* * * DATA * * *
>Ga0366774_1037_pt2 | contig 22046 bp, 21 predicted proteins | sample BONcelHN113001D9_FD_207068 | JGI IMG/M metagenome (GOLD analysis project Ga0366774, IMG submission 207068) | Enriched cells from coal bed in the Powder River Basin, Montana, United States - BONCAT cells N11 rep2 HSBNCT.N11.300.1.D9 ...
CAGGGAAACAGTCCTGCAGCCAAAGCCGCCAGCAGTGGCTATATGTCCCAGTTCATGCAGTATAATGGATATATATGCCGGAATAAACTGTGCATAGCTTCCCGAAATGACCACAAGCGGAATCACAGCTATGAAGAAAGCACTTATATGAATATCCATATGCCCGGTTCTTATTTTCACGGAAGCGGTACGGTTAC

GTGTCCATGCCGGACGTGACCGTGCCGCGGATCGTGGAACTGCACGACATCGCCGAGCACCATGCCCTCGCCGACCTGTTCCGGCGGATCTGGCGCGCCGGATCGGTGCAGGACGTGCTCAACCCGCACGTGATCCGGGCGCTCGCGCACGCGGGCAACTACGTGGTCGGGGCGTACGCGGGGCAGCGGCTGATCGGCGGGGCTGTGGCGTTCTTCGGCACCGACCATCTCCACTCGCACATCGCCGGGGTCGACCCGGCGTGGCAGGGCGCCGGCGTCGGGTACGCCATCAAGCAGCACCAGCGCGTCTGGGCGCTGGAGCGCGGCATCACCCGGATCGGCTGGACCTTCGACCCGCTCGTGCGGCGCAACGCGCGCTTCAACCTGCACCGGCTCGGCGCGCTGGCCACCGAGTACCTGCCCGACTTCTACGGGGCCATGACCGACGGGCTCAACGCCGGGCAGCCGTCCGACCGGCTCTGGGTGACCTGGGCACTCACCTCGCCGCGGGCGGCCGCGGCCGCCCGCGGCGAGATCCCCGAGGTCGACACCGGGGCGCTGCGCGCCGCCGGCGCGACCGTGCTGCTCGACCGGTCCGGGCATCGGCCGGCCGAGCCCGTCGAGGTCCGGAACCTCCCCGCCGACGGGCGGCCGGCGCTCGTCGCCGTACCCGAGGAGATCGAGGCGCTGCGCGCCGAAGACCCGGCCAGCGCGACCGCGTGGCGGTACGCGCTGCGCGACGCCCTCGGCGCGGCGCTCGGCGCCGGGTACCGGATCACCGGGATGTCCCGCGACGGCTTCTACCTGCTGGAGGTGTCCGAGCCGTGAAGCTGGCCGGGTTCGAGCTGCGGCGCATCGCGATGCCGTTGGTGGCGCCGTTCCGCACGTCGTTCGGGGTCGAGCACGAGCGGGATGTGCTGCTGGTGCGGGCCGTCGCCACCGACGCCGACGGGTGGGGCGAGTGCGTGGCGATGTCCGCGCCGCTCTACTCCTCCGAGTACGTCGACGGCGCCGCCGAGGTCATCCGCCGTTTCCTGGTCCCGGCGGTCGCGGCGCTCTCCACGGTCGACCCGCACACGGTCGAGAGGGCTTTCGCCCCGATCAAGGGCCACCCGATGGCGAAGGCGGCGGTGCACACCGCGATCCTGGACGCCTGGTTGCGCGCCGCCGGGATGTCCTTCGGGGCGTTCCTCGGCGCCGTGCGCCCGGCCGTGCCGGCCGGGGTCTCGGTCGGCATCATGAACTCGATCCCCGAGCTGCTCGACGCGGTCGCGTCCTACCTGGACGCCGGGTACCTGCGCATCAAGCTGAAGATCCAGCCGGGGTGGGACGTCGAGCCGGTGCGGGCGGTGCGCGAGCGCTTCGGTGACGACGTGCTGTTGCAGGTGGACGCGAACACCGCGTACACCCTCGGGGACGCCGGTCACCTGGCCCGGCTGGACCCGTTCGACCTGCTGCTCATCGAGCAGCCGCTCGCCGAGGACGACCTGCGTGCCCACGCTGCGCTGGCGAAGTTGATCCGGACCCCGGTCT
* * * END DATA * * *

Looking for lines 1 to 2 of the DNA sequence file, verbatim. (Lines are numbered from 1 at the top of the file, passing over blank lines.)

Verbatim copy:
>Ga0366774_1037_pt2 | contig 22046 bp, 21 predicted proteins | sample BONcelHN113001D9_FD_207068 | JGI IMG/M metagenome (GOLD analysis project Ga0366774, IMG submission 207068) | Enriched cells from coal bed in the Powder River Basin, Montana, United States - BONCAT cells N11 rep2 HSBNCT.N11.300.1.D9 ...
CAGGGAAACAGTCCTGCAGCCAAAGCCGCCAGCAGTGGCTATATGTCCCAGTTCATGCAGTATAATGGATATATATGCCGGAATAAACTGTGCATAGCTTCCCGAAATGACCACAAGCGGAATCACAGCTATGAAGAAAGCACTTATATGAATATCCATATGCCCGGTTCTTATTTTCACGGAAGCGGTACGGTTAC